The case could be made that today’s censorial views on pornography come from a far more malevolent or oppressive stance toward women than two millennia ago. The free expression that pornographic media once enjoyed was severely deflated over the 20th century. Only two years ago, a plethora of activities were banned from pornography in the United Kingdom. Reacting to the legislation, commentators were quick to criticize what was seen as policy that was specifically anti-female pleasure. Female ejaculation, fisting, face-sitting, and many forms of spanking or role-play were among the restrictions. There are puritanical, “moral outrage” elements to the restriction, but many noticed the absurdity of banning face-sitting: said one producer, “Why ban face-sitting? What’s so dangerous about it? … Its power is symbolic: woman on top, unattainable.” (There has been well-intended censorship as well. Los Angeles county passed Measure B in 2012 to require condom use during any pornographic scene with anal or vaginal contact, to combat the spread of venereal disease.)
Nowadays, there are plenty of porn directors that have learned to focus on both male and female pleasure, and reintroduced artistic merit to their directions. With the equalizing force gaining momentum in porn, it’s curious what the vehement, persistent condemnation springs from, when not focused exclusively on abusive sex scenes. In addition, the negative effects of pornography’s presence in society are still being debated. Just the other day, a study which led to headlines like “Porn doubles the risk of divorce” and “porn signifies a death knell for marriage” was criticized by Reason magazine for failing to address important underlying factors that more plausibly contribute to both pornography consumption and an unhappy marriage leading to divorce. There seems to be an obsession on behalf of the great majority of the public in assigning pornography to some sort of social harm.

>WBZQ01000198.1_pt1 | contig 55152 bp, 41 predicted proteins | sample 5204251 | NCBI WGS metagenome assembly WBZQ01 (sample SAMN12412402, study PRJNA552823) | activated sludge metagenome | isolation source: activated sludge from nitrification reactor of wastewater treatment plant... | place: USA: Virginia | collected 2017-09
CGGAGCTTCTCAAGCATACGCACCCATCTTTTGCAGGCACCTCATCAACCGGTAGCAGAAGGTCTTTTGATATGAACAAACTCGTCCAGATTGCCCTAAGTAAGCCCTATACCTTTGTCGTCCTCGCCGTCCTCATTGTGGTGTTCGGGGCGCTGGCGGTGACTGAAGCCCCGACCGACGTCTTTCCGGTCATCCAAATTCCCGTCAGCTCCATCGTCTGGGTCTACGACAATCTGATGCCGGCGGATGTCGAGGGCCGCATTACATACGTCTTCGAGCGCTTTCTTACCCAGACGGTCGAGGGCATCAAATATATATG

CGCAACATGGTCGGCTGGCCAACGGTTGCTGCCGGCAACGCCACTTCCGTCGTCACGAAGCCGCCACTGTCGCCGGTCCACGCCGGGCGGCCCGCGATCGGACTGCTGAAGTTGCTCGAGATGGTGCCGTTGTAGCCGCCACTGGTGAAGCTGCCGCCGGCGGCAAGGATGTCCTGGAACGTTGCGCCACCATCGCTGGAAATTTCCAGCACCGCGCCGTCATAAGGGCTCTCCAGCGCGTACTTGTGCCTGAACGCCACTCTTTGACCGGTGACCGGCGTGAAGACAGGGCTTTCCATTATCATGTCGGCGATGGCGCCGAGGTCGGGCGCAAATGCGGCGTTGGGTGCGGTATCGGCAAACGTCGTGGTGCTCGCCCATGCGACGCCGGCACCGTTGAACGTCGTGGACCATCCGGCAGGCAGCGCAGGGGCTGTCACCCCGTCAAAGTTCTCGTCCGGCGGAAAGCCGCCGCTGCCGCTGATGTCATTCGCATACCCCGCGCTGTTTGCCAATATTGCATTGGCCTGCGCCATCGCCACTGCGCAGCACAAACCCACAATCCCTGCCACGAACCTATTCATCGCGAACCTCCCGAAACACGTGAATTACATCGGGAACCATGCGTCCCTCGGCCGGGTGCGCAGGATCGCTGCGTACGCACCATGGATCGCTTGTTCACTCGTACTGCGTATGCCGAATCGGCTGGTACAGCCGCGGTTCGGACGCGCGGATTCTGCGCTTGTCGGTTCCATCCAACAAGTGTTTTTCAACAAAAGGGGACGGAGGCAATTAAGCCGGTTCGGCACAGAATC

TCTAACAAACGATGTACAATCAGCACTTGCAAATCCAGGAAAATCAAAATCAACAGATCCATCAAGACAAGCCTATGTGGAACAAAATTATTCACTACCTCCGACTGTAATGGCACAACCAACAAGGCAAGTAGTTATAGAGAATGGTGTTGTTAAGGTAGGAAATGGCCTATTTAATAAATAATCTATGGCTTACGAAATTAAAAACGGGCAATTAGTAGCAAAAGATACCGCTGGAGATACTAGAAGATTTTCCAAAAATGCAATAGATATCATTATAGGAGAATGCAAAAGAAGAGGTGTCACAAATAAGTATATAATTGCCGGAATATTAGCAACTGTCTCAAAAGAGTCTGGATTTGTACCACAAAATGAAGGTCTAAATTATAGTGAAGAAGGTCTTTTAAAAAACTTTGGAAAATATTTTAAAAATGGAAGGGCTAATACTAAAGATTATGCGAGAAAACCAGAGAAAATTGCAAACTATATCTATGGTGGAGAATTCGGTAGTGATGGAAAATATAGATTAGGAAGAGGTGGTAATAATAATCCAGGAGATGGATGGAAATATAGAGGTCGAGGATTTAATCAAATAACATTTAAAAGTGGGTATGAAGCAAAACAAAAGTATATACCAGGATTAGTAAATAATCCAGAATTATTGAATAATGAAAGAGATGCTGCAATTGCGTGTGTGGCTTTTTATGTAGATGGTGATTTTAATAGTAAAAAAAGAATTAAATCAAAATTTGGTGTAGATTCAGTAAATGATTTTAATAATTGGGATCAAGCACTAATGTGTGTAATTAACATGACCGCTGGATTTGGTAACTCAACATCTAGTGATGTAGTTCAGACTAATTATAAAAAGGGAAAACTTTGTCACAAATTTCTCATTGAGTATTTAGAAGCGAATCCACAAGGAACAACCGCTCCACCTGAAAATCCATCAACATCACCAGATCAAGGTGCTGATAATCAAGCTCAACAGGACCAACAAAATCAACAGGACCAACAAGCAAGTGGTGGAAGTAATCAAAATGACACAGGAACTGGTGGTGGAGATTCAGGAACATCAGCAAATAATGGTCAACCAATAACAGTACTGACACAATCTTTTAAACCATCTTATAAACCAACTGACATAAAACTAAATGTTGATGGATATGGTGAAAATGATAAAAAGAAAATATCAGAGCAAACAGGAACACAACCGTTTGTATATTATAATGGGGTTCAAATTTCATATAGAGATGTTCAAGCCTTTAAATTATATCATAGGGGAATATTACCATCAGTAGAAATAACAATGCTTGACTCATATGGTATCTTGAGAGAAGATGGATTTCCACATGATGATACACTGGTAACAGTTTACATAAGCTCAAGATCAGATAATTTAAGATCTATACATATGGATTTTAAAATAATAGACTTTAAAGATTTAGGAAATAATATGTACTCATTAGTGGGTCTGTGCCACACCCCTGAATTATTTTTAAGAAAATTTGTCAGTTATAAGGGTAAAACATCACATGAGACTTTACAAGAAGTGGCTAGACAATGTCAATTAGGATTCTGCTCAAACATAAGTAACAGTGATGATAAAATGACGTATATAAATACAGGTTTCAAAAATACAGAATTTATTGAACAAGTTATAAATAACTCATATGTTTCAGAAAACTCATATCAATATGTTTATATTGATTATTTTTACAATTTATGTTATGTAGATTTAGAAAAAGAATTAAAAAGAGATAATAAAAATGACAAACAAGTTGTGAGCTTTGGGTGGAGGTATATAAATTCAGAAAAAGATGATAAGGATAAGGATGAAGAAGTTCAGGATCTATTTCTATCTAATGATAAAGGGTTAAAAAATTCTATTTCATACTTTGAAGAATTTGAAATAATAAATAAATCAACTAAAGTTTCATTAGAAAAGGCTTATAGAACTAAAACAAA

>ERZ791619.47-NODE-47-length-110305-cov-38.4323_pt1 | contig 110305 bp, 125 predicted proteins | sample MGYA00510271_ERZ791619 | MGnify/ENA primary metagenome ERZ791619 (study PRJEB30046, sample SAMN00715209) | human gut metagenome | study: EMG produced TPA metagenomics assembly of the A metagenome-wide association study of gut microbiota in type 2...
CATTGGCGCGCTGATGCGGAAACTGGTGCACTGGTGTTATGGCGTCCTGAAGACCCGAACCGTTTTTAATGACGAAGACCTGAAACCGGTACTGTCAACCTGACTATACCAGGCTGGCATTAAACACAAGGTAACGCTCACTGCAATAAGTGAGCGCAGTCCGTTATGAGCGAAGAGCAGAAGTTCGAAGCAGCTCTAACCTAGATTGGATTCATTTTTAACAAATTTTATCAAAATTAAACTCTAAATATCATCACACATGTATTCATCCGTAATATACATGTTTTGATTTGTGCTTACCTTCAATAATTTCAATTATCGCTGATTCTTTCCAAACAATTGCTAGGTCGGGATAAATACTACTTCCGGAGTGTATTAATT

Research on photographic pornography’s effect on society began early and aggressively. The Meese Report (1986), commissioned by Reagan and still frequently cited by anti-pornography advocates, determined pornography to be detrimental to society and family relations, and especially for women and children. Arguments built on similar reports attempt to connect sexually explicit material with rapes and domestic violence, alleging that the desensitization to rough sex carries over from the depictional world into the real one. Henry E. Hudson, the Chairman of the Meese Commission, alleged that pornography “appears to impact adversely on the family concept and its value to society.” The Meese Report, however, has been challenged extensively for bias, and is not taken seriously as a body of research any longer. One criticism by writer Pat Califia, concluding a traditionalist narrative embedded in the research, states that the report “holds out the hope that by using draconian measures against pornography we can turn America into a rerun of Leave It to Beaver.”